Picture it: Pensacola. Summer 1998. I’m 18, just out of high school. It’s only a few months since my reception into the Catholic Church, which took place during an hours-long Easter Vigil Mass at my uber-traditional, ultra-conservative parish, and at which ceremony I wore all white, including the doily on my head.
“Pius” is 19, home for the summer from his all-male Catholic college, with plans to join the Catholic seminary when he graduates. He is a friend of a friend, but our mutual friend keeps bowing out of plans the three of us make together. Pius and I wind up spending many evenings together watching reruns of the X-Files. He helps me pick out a VHS camcorder to buy with my graduation money since I’m really into making movies and think I might go to film school some day. We hang out on my day off from my job at the bookstore for the college where I’ll be starting in the fall, and we drive to a mall that is an hour away from our own mall, and nearly identical to it, just for fun. At the mall, we eat Chick-Fil-A and play games in the video arcade. We win an assortment of trinkets, including two plastic flower rings. I wear the pink one on my pinkie, and he wears the blue.
We talk about family, faith, our firmly held beliefs in What’s Wrong With Society and how we’ll never conform to the ways of the World. We talk about our dreams for the future, our still-unmade plans. We talk about the capital-C-Catholic husband I hope to have some day, and all the Catholic children I hope will sit around my table like olive branches. I tell him about the guy from church I had a crush on last semester and how I tried to show him what a great Catholic I am so as to plant seeds that would grow into thoughts of, “Wouldn’t she make a great wife?” We go see the X-Files movie in the theater, and we eat pizza, and we go to the next town over for the once-a-month Latin Mass.
I begin to relish instances when strangers in public mistake Pius and me for boyfriend and girlfriend or even husband and wife. I begin to think Pius would be a great candidate for my capital-C-Catholic husband. I begin to write tormented, guilt-ridden entries in my diary about how selfish I am for wanting such a good man for myself when God wants him for the priesthood.
“Oh, terrible, terrible irony! You make my dreams manifest in a man destined for things more noble than I!” *
One night, as my curfew approaches, we lie on his bed, chastely discussing all manner of important topics, and he notices that I am preoccupied.
“What’s your problem?” he asks, joking but kind. “I can tell you have Issues.”
My stomach is suddenly filled with hummingbirds. I deny having Issues. “You’re the one with Issues,” I retort.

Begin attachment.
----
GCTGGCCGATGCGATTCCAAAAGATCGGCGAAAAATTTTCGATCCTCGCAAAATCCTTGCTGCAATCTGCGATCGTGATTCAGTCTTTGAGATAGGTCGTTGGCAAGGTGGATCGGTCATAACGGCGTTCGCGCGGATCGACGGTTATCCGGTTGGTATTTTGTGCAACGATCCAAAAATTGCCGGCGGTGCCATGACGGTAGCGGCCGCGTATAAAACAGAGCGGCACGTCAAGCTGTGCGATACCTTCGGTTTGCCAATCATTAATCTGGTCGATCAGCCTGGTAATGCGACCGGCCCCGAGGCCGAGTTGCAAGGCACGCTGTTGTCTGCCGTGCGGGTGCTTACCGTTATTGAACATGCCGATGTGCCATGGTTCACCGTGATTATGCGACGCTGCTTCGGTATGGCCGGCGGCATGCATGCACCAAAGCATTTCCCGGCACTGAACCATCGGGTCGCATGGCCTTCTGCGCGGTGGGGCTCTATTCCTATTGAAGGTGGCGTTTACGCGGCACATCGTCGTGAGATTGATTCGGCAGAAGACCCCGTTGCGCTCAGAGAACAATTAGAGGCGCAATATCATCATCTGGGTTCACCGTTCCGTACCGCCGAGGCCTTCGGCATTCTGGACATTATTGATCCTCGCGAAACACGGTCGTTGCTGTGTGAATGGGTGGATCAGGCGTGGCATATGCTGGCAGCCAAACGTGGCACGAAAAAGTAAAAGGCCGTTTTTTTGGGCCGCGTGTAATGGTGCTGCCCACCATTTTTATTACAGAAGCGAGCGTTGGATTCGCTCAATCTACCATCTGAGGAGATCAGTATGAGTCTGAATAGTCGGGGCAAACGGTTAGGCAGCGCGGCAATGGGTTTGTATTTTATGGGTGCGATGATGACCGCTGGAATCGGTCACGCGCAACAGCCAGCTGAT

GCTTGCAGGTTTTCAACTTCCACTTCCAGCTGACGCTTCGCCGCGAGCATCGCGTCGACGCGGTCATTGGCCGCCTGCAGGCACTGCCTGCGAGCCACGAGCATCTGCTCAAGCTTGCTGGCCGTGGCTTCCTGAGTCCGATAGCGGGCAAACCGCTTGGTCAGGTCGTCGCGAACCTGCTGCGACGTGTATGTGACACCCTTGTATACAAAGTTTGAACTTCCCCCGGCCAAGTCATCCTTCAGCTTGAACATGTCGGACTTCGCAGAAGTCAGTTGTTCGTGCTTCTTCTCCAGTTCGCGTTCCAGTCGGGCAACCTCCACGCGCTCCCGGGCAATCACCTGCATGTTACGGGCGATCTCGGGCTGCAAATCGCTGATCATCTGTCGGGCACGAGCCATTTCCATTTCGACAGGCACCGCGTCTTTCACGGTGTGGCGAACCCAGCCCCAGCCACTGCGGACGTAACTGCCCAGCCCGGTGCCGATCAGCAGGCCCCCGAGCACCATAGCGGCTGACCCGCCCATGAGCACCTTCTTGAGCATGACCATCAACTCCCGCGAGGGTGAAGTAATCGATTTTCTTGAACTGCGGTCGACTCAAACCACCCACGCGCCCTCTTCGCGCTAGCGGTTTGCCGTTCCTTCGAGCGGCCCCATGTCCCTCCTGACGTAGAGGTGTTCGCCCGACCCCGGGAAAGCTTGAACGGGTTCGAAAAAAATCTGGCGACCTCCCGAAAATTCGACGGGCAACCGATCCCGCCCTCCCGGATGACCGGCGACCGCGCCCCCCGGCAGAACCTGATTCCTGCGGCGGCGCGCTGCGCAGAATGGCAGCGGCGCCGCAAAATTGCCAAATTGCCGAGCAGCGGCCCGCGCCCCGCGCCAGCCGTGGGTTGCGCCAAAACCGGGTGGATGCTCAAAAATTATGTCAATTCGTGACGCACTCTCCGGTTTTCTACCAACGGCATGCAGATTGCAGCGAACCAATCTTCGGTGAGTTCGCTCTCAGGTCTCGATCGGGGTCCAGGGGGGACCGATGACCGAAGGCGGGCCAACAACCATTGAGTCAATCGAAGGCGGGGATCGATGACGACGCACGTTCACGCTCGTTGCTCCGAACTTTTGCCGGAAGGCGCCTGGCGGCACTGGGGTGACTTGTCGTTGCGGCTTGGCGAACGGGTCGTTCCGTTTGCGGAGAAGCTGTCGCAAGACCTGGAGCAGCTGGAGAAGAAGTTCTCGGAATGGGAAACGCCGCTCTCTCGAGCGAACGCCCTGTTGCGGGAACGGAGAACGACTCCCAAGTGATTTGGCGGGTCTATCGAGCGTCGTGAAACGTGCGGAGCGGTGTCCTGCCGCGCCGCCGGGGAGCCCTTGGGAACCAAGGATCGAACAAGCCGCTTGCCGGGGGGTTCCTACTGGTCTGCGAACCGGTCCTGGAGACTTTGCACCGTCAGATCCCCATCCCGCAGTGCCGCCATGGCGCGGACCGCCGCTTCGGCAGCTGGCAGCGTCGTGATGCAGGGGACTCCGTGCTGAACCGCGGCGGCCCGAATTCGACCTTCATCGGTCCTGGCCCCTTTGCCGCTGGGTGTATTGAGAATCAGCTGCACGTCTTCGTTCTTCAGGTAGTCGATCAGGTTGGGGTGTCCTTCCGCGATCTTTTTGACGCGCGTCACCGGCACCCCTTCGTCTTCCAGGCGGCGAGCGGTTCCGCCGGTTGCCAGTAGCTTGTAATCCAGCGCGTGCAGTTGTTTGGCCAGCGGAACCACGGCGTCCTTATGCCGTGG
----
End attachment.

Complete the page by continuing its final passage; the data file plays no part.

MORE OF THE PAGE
He concedes this point, then proposes that he will tell me his Issue if I will agree to tell him mine. I consent to this, then take it back, realizing I’m terrified to confess my feelings for him. “Don’t tell me an Issue,” I say. “I don’t know if I want to tell mine.”
“So there’s this Lord,” he interrupts me. “A Lord with a serf and some land.”
I recognize the beginning of a parable. “Who is the Lord?” I say. “And who is the serf? Are you one of them?”
“No, I’m neither,” he explains. “The Lord… that’s self-explanatory. I am the land.”
“All of the land?” I ask.
“Not all of it; just this one, sectioned-off part of it.”
“Ok,” I say. “Who is the serf?”
He smiles. “I don’t know! You don’t want to hear this story. It could be you–you’ll never know!”
I protest. Now my hummingbirds have multiplied, but I am desperate to hear what he has to say.
He continues. “The Lord tells the serf, go ye, take these seeds, and spread them all over the land. Spread them everywhere–but not that sectioned-off area. Leave that part alone. So the serf goes around, tossing the seeds about Rip Taylorishly–all over the place.”
I have to stop him so he can tell me who Rip Taylor is. He is apparently known for throwing things around haphazardly. Pius pantomimes this with flourish.
“The seeds land everywhere,” he continues. “Some land on the road–“
“What happens to those seeds?” I ask.
“Oh, they shrivel up and… go blind.” I giggle at this. It’s a reference to my last-semester crush. “But some of the seeds end up in the forbidden part of the land, the land the Lord had set apart from the rest,” he continues.
“Oh,” I say.
“And now… now it’s harvest time, and the Lord can see where all the seeds have grown, and he can see they went where they shouldn’t have. He goes to the serf and says, ‘I see some of the seeds are over there. Why did you put them there?'”
Flutter! “So she put the seeds there, even when the Lord told her not to?” I ask. “What will happen to her?”
“Nothing,” Pius reassures me. “She didn’t do it on purpose. But now the land is wondering… and asking the Lord… if he can have her… or if the Lord will just smack the land and say, ‘you’re mine!'”
We both laugh at the unceremonious end to the parable.
Now it’s my turn. I lie silently for several minutes, thinking how to respond.
Pius becomes slightly agitated. The clock is ticking. “Your move,” he tells me.
“So, the serf.” I begin. “The serf can see where all her seeds have gone. She sees the plants that have grown in the sectioned-off land, and she really likes them there. So she’s thinking about asking the Lord to reconsider what he said about sectioning that land off. But… then she’s all, ‘you’re the Lord! It’s all you!'”